Fort Laramie
Park History, 1834-1977
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1. Interim State Custodianship, 1937-1938

In April, 1937 R. J. Rymill of Fort Laramie town, who had played a key role in negotiations for the Old Fort property, was designated as custodian of the site by the Historical Landmark Commission of Wyoming (hereafter designated HLCW). Although this was a practical step in view of Rymill's residence just three miles distant from the Fort, it was also a gesture to honor a conscientious local citizen who had given vigorous and crucial support to the successful crusade to save Old Fort Laramie. Except for his chairmanship of the great public victory celebration of July 5, by way of dedicating the site to State ownership, the records are silent on any actions taken by him or the Commission at the site during his brief incumbency. [1]

At its annual meeting of July 31, 1937 in Cheyenne the HLCW passed a motion "that R. J. Rymill be assured of the appreciation of the Commission for acting in his temporary assignment without compensation." Such was now terminated and R. C. Hauf and his wife were designated "caretakers" effective August 1. Their reward for keeping an eye on things was their temporary use of the old Hunton residence, which the National Park Service would later designate Officers Quarters F. The Haufs had been engaged by Thomas Waters to farm his land and the Commission had evidence that both had "shown keen interest and diligence in the preservation of the property." [2] Presumably they had no maintenance obligations but were simply to keep intruders and vandals under surveillance. It is not known how well they discharged their function, or how long they remained on the premises. We find no further reference to them in State or Federal records, and so must assume that their role was brief.

The HLCW had indicated to the Governor the need for $3,000 over and above the purchase price "to take care of Fort Laramie until such time when the Government took it over, as the fencing of the property would have to be taken care of immediately; also, the placing of a caretaker attended to." We know that neither Custodian Rymill nor Caretaker Hauf received compensation. Though confirmation is lacking, we assume that the State did survey the boundaries and provided the original fencing, since this was part of the justification for the $3,000 on top of land acquisition needs. However, whatever fencing was provided must have been incomplete or otherwise inadequate since early Park Service records indicate further need for boundary fencing and fence repairs. [3]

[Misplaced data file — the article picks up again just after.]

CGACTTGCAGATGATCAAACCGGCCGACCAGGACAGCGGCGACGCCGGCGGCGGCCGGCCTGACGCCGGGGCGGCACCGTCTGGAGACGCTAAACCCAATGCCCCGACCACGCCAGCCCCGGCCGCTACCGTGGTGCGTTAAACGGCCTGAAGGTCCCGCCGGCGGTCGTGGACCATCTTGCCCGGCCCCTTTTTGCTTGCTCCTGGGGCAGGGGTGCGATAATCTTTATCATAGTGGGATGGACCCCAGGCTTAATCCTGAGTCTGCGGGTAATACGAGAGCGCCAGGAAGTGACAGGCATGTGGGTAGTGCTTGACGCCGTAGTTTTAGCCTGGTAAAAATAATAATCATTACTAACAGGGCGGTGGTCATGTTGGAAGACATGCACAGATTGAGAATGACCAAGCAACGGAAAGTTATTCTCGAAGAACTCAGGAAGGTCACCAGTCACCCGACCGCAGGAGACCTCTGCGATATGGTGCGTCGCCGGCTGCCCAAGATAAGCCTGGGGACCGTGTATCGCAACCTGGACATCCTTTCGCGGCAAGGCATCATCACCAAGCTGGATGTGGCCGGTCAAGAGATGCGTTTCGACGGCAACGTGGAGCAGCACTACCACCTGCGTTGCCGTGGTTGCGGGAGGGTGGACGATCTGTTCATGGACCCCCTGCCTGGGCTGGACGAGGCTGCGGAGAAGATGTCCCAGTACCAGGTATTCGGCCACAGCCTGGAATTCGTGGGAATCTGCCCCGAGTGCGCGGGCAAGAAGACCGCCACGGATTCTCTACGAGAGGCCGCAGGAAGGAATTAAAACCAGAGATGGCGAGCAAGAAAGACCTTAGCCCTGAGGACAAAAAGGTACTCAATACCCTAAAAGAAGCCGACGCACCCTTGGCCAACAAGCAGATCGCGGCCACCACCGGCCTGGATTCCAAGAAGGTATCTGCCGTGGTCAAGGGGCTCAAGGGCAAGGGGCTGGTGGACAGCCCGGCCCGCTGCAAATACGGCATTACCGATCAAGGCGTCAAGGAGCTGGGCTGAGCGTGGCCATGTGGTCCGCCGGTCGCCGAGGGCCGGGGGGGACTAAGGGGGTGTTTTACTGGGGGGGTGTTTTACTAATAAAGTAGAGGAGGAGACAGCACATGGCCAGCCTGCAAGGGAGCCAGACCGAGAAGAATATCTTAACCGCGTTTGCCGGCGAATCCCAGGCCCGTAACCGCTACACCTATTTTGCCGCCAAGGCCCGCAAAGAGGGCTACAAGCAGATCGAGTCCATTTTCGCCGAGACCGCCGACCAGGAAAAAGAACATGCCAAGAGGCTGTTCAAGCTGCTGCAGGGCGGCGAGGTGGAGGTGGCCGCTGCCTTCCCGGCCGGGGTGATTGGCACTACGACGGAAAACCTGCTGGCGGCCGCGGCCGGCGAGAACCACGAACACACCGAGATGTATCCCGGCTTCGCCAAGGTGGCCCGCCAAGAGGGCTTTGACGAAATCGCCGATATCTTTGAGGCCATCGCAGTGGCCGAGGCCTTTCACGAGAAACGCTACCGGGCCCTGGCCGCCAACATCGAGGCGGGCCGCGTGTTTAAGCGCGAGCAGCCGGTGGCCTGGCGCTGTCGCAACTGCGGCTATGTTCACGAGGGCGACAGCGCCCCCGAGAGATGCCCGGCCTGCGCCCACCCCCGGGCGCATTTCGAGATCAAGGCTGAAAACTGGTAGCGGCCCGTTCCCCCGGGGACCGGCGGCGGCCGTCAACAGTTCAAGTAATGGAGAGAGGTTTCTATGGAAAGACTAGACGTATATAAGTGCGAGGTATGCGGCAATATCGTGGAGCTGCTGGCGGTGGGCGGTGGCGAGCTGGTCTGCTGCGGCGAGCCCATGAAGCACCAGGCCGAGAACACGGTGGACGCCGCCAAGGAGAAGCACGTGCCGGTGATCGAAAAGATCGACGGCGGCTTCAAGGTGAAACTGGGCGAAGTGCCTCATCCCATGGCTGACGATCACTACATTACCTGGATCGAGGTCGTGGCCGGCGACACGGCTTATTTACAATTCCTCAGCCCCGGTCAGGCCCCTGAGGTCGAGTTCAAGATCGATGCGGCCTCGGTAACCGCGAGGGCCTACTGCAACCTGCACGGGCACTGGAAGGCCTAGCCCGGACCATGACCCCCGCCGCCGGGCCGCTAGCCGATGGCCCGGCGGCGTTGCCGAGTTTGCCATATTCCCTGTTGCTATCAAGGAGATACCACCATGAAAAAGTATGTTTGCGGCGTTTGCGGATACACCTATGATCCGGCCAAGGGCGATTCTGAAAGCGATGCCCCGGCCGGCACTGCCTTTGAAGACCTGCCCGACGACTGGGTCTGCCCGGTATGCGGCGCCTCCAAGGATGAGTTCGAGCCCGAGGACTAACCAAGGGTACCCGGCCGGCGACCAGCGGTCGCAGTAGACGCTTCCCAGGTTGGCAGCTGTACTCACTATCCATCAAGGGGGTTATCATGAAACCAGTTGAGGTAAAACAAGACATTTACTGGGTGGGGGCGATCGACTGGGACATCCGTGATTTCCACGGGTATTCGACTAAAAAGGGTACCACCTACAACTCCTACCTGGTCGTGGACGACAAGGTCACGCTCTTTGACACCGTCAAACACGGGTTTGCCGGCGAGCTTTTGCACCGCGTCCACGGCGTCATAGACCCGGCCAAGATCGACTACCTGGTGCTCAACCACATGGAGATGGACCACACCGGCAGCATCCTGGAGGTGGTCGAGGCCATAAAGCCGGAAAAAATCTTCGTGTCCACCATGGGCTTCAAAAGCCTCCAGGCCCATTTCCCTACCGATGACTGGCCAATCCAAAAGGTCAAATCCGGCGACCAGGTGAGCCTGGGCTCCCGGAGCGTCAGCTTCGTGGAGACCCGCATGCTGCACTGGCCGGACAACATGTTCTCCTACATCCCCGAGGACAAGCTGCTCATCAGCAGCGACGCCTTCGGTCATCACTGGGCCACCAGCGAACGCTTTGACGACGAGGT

Dan W. Greenburg, Director of the Wyoming State Planning Board and former Publicity Director for the HLCW, seems to have functioned as the principal liaison man with the National Park Service, keeping that agency posted on developments. [4] Presumably it was at his behest that on September 20, 1937 Director Arno B. Cammerer wrote C. E. Randels of Gering, Nebraska, Acting Custodian of Scotts Bluff National Monument, that he was to be the Service representative on Fort Laramie matters locally, since a plan to acquire the place was in the works. [5] Randels, an experienced engineer who had been put in charge of Scotts Bluff affairs during Civilian Conservation Corps operations there, served as Fort Laramie liaison man until June 1938 when the Scotts Bluff camp was disbanded, and he was transferred to Denver. Since the Fort remained technically under State ownership during this period it cannot be asserted correctly that C. E. Randels was the first "Acting Custodian" of Fort Laramie National Monument. Neither was it correct to state, as was sometimes done in his correspondence, that Fort Laramie had been placed under his "supervision", since there is no way one can legally supervise something not in legal custody.